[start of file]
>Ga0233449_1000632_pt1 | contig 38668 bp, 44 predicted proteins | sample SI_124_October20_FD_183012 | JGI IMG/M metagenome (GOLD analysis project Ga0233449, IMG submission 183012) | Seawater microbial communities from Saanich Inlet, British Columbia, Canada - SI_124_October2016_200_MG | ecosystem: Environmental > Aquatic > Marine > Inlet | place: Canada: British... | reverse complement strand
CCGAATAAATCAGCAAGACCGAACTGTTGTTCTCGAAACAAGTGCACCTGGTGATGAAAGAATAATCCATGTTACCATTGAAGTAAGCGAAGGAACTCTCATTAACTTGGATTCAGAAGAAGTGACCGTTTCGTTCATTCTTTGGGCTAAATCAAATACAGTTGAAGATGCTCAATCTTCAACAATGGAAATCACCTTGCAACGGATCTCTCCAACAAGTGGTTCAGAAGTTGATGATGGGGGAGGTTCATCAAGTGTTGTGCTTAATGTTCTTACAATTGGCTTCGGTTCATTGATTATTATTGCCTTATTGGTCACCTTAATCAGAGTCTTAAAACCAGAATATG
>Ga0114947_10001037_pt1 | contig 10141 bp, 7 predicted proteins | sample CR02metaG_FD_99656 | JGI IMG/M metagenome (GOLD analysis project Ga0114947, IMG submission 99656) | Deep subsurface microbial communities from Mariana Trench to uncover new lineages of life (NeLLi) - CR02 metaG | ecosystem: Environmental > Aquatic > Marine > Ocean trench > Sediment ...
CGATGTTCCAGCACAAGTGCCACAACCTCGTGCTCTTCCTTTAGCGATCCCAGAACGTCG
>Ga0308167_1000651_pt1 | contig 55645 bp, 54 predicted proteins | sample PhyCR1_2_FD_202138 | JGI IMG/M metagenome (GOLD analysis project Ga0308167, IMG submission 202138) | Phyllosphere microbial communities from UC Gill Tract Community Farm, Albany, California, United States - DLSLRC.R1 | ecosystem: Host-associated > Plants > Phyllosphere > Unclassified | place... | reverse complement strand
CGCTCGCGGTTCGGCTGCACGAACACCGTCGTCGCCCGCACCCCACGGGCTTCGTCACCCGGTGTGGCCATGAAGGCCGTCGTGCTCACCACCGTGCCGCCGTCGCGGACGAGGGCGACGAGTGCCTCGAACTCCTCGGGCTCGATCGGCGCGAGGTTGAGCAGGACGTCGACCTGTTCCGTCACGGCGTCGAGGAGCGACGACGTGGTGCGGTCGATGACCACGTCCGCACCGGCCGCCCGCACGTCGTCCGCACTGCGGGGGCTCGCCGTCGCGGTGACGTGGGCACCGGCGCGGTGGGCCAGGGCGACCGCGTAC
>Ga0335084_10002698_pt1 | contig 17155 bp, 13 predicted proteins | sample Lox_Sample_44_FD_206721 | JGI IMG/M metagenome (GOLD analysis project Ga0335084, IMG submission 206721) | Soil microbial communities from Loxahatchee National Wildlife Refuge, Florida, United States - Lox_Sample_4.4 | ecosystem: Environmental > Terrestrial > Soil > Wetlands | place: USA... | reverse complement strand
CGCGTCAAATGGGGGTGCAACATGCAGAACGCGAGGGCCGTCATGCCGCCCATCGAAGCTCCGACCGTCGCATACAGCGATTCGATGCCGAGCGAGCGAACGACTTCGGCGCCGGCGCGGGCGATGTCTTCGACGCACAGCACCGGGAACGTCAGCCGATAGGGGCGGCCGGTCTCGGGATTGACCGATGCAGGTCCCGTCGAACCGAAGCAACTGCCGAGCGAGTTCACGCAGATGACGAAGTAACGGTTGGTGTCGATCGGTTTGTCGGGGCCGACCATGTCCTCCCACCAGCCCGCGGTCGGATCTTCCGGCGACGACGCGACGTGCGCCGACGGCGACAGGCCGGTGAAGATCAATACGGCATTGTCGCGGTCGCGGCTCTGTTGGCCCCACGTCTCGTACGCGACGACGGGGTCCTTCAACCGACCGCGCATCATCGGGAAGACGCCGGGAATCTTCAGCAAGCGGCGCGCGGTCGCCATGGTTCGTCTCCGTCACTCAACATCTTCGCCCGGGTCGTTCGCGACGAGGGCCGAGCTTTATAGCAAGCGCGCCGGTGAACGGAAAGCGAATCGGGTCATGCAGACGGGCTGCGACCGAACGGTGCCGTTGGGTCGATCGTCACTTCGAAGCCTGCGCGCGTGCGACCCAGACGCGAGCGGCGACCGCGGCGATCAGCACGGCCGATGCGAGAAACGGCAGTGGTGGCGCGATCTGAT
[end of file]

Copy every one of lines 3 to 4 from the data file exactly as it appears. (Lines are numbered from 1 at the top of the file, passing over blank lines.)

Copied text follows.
>Ga0114947_10001037_pt1 | contig 10141 bp, 7 predicted proteins | sample CR02metaG_FD_99656 | JGI IMG/M metagenome (GOLD analysis project Ga0114947, IMG submission 99656) | Deep subsurface microbial communities from Mariana Trench to uncover new lineages of life (NeLLi) - CR02 metaG | ecosystem: Environmental > Aquatic > Marine > Ocean trench > Sediment ...
CGATGTTCCAGCACAAGTGCCACAACCTCGTGCTCTTCCTTTAGCGATCCCAGAACGTCG